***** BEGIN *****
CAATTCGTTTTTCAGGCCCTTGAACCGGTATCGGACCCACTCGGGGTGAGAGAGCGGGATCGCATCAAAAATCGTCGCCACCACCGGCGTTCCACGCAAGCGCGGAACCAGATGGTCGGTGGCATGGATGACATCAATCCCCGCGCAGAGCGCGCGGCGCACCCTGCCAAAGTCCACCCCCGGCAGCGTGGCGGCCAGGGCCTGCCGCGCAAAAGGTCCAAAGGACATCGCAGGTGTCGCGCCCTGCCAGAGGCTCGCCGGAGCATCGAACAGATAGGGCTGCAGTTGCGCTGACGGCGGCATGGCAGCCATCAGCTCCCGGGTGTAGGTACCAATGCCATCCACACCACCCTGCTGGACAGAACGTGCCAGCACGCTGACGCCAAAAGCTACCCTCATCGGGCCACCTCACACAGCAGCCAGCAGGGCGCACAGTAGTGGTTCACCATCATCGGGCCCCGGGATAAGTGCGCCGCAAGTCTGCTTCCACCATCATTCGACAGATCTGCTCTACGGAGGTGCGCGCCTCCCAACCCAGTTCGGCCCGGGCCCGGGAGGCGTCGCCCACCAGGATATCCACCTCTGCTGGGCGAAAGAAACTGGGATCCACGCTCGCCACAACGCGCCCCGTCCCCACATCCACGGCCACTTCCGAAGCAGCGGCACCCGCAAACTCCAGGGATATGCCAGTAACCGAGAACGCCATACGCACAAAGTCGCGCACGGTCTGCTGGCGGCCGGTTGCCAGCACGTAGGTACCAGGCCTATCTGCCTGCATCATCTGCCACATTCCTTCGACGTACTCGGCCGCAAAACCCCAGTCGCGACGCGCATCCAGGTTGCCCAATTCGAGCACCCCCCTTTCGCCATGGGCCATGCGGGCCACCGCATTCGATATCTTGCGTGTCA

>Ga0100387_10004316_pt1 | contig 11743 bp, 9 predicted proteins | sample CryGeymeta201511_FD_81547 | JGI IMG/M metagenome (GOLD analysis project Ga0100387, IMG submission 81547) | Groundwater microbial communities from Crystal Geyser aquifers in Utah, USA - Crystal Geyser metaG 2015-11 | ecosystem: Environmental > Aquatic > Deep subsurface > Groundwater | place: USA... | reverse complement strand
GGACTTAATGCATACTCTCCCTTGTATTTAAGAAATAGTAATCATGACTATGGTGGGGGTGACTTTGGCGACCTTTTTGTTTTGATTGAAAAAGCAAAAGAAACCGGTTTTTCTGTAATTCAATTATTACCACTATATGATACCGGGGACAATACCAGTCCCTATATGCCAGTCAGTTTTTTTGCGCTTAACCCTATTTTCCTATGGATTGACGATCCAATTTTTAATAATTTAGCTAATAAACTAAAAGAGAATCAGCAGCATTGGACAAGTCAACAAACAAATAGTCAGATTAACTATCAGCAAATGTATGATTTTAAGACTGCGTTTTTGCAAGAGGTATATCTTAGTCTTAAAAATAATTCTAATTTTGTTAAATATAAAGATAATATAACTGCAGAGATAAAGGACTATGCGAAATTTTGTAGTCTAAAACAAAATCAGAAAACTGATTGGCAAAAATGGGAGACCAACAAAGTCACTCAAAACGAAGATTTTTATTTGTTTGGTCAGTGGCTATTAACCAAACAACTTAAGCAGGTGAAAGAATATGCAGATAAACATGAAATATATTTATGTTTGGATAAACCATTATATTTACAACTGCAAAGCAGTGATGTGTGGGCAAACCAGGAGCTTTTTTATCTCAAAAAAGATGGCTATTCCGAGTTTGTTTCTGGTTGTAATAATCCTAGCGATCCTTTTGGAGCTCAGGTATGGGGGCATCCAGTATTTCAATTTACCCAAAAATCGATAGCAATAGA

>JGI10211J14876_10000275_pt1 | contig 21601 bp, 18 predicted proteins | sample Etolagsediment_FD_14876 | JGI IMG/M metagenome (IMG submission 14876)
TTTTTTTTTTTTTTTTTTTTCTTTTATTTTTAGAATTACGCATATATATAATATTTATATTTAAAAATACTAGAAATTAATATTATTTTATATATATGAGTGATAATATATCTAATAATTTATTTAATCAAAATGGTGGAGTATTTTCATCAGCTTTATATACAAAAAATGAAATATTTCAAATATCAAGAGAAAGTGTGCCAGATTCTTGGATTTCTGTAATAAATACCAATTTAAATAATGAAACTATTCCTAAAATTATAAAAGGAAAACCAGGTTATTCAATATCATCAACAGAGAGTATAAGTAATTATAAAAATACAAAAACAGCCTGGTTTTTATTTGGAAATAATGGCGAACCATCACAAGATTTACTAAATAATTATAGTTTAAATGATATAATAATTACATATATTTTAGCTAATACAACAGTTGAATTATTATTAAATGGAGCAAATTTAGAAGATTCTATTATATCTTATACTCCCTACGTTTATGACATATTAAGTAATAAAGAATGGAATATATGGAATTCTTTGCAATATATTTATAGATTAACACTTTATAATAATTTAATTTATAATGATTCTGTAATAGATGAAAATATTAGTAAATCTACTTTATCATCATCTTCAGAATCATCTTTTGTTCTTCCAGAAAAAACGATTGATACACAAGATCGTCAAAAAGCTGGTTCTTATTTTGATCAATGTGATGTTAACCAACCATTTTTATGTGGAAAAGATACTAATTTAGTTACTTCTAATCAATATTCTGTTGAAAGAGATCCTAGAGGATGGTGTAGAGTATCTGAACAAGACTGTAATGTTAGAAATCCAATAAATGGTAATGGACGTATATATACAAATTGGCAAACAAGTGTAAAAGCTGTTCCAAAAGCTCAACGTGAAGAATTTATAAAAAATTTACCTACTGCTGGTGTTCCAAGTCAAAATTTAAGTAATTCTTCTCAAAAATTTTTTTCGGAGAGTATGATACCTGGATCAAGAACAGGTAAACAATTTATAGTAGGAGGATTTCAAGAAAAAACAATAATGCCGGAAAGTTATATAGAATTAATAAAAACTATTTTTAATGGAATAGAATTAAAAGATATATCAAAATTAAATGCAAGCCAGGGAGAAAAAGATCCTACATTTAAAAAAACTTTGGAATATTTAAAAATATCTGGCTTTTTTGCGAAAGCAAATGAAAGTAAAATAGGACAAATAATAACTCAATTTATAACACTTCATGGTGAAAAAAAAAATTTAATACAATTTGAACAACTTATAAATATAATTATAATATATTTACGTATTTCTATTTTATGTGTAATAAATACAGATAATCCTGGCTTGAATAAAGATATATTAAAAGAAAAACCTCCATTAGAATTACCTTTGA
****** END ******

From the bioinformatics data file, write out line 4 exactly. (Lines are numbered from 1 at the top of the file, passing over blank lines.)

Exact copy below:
>JGI10211J14876_10000275_pt1 | contig 21601 bp, 18 predicted proteins | sample Etolagsediment_FD_14876 | JGI IMG/M metagenome (IMG submission 14876)